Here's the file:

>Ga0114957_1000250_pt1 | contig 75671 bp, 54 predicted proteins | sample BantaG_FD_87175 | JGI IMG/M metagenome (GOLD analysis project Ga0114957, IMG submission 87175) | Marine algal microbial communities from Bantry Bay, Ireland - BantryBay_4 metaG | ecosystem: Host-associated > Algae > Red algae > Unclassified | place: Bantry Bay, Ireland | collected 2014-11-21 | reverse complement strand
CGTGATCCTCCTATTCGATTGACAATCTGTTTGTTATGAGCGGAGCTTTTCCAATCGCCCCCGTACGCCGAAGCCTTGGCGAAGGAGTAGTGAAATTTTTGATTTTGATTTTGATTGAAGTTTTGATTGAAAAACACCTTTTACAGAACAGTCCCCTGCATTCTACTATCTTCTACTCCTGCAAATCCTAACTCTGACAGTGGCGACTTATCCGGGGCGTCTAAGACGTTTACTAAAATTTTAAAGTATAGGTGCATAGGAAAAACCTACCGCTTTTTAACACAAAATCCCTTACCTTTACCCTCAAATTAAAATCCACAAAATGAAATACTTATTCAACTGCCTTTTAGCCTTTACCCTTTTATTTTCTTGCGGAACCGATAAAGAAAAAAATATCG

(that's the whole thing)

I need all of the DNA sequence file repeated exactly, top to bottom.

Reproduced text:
>Ga0114957_1000250_pt1 | contig 75671 bp, 54 predicted proteins | sample BantaG_FD_87175 | JGI IMG/M metagenome (GOLD analysis project Ga0114957, IMG submission 87175) | Marine algal microbial communities from Bantry Bay, Ireland - BantryBay_4 metaG | ecosystem: Host-associated > Algae > Red algae > Unclassified | place: Bantry Bay, Ireland | collected 2014-11-21 | reverse complement strand
CGTGATCCTCCTATTCGATTGACAATCTGTTTGTTATGAGCGGAGCTTTTCCAATCGCCCCCGTACGCCGAAGCCTTGGCGAAGGAGTAGTGAAATTTTTGATTTTGATTTTGATTGAAGTTTTGATTGAAAAACACCTTTTACAGAACAGTCCCCTGCATTCTACTATCTTCTACTCCTGCAAATCCTAACTCTGACAGTGGCGACTTATCCGGGGCGTCTAAGACGTTTACTAAAATTTTAAAGTATAGGTGCATAGGAAAAACCTACCGCTTTTTAACACAAAATCCCTTACCTTTACCCTCAAATTAAAATCCACAAAATGAAATACTTATTCAACTGCCTTTTAGCCTTTACCCTTTTATTTTCTTGCGGAACCGATAAAGAAAAAAATATCG